10) Raw, Soaked nuts. If they're cooked, many of the nutrients have been destroyed. If they're not soaked, you may have difficulty digesting and thus absorbing the nutrients. So even though I love me a crunchy roasted wasabi coated almond, the best thing to do is buy organic raw nuts (I do it in bulk from Amazon Prime), soak the nuts overnight, drain and rinse them before consuming them. Walnuts are the best for Omega 3s and Almonds are the best for Vitamin E (not forgetting about your raw seeds, which don't need to be soaked). 

11) More fat in general. Good fats of course, but most of us women are way too restrictive when it comes to the amount of fat we eat. Low-fat diets and low body fat in general is linked to not only missed periods, but the complete stopping of ovulation. No ovulation = no baby. I for one, would rather have an extra inch of jiggle in my lululemons then never have a baby of my own to jiggle in my arms. Blasphemous, I know! 

12) A great prenatal whole-food vitamin/supplement. Even with all the above, there are certain key nutrients you may miss out on, specifically CoQ10 which is only found in marrow and other organ meats (sorry, but would not could not Sam I Am). I am taking Vitamin Code Raw Prenatal by Garden of Life but there are plenty others out there.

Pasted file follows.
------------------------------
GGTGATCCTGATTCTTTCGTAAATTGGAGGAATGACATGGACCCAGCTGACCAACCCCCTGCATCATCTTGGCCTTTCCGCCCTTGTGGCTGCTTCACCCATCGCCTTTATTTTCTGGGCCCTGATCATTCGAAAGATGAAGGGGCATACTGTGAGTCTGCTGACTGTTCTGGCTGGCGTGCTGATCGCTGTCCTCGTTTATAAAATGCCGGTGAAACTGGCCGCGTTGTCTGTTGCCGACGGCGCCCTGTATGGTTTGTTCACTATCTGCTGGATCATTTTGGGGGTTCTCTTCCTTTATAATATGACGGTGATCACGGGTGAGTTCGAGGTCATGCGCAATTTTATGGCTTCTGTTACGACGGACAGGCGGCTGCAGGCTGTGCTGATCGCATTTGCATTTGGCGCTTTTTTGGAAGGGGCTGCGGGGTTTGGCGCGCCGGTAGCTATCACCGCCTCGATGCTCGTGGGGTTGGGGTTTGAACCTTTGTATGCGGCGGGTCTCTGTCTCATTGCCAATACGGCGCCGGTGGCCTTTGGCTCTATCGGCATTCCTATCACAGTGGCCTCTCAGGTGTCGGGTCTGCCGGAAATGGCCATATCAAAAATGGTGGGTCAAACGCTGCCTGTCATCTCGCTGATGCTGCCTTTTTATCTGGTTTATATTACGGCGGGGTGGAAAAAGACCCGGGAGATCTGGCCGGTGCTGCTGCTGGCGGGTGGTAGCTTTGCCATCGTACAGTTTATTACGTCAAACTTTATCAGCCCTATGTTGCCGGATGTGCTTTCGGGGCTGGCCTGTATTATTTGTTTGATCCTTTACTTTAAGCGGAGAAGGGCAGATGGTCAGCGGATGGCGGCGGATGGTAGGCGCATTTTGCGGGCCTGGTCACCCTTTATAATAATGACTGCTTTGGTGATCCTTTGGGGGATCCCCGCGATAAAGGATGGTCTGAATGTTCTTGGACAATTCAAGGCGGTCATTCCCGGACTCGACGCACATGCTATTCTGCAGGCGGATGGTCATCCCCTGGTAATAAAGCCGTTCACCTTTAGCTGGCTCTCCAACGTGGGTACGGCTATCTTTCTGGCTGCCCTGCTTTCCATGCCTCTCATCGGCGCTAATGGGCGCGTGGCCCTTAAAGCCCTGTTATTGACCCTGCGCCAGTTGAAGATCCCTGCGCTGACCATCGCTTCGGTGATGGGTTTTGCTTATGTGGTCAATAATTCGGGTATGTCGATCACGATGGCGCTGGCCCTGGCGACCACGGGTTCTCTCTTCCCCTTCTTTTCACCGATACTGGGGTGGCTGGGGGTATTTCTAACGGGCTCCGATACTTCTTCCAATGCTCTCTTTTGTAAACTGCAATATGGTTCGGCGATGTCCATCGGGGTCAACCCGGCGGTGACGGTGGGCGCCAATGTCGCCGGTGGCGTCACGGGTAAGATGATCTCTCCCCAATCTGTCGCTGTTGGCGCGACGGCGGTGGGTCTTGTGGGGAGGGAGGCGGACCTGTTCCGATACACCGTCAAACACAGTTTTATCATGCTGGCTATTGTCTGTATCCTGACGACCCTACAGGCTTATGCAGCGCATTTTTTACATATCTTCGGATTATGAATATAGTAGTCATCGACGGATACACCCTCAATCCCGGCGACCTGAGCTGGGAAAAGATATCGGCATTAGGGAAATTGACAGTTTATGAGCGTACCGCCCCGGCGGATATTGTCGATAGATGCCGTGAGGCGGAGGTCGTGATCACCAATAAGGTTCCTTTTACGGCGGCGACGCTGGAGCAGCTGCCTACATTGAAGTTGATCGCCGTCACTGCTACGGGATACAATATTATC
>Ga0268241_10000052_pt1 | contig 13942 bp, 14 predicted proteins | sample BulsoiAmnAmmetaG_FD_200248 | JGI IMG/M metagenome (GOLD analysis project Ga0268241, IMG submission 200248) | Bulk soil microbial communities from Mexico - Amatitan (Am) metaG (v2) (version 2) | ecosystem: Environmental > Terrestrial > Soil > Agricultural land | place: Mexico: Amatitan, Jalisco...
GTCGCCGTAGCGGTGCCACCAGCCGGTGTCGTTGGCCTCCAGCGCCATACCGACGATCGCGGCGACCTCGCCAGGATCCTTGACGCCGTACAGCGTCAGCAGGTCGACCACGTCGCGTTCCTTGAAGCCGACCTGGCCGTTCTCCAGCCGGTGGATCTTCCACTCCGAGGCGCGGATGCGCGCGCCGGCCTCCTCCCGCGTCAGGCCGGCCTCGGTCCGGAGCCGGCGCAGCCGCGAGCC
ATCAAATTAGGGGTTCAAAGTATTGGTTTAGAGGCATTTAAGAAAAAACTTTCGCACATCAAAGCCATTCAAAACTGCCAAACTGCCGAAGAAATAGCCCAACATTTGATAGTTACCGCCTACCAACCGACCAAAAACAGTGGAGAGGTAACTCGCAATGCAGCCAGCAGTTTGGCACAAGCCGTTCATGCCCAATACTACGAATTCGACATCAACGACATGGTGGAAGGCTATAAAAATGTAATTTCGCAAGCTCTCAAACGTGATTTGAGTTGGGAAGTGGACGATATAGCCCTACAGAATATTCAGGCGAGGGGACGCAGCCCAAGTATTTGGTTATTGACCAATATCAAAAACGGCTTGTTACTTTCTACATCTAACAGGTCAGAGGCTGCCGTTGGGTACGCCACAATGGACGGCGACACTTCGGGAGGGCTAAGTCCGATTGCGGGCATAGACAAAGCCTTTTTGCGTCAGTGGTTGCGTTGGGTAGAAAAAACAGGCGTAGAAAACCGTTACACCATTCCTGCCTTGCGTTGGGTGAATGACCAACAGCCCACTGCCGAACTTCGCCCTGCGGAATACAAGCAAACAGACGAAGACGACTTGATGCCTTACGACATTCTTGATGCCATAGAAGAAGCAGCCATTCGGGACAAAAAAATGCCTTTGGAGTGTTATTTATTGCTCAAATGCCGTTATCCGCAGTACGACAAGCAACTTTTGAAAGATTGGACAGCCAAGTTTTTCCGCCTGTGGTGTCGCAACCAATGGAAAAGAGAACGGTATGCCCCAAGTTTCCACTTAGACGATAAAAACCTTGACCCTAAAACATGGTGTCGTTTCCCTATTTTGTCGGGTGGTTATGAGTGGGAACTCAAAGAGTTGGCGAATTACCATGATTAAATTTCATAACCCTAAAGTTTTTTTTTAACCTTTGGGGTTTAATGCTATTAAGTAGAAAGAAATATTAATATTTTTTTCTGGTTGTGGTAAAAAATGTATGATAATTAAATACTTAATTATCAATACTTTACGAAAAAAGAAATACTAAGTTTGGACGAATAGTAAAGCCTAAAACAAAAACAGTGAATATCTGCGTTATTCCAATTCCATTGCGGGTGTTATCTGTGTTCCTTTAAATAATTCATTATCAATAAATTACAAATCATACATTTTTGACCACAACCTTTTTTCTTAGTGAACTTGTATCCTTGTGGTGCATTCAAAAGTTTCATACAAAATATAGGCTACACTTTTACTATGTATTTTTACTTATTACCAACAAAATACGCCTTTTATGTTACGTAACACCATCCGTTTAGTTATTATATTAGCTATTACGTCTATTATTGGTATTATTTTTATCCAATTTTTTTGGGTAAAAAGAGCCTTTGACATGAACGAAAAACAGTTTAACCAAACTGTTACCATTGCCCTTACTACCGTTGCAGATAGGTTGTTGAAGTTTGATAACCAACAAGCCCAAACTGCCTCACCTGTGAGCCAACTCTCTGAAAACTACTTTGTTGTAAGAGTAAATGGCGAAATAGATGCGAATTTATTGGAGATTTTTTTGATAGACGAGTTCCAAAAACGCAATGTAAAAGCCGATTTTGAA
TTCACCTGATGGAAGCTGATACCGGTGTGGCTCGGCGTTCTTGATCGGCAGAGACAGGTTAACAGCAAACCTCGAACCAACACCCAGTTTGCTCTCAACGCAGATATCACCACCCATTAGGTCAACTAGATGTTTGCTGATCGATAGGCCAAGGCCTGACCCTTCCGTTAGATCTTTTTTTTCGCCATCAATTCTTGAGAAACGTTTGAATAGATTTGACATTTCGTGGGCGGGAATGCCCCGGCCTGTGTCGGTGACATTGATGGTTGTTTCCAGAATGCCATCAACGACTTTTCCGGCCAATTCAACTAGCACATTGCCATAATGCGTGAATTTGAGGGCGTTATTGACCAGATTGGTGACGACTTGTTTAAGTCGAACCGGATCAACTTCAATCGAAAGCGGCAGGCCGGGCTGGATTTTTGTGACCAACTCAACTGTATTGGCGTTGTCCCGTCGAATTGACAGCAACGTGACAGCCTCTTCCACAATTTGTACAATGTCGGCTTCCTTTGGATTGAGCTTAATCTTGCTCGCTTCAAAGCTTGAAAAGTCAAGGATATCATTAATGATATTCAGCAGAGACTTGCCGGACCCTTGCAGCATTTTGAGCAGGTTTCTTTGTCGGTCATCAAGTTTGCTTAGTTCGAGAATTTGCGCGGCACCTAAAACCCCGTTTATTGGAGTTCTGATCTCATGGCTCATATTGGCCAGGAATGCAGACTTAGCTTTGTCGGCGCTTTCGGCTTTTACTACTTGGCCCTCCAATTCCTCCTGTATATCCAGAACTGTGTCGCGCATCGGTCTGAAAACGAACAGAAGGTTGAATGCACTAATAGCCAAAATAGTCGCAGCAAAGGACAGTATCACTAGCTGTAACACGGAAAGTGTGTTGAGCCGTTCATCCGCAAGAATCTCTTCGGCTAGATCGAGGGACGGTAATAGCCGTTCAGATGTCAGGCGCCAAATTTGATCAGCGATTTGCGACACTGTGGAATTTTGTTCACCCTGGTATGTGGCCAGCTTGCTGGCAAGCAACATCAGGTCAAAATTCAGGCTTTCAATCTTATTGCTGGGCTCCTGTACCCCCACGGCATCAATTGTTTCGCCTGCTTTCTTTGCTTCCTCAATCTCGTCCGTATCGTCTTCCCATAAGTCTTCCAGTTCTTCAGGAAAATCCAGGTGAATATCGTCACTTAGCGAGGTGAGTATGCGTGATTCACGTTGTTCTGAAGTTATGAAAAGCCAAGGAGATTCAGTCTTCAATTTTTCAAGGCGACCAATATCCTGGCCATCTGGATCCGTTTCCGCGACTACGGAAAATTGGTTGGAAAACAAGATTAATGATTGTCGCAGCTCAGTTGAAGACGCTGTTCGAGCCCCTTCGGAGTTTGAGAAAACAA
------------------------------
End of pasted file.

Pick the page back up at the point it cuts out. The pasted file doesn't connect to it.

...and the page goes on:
13) ORGANIC!!!! I cannot stress this enough. If you aren't willing to shell out the extra cash for yourself, do it for your baby. The food industry is F'ed. Shoot, you might be drinking rat with your Two Buck Chuck for all we know so be mindful. Naturally grown Farmer's Market type fare is great. Referring to the "Dirty Dozen Plus & Clean Fifteen" list for certain non-organic fruits and veggies is acceptable. Factory farmed chemical and pesticide laden hormone riddled foods are not. I didn't mention meat because I don't eat it myself but if you do, do grass fed. And naturally caught fish. Check for the non-GMO certified labels on errything. Don't eat stuff that masquerades as healthy and actually contains poison!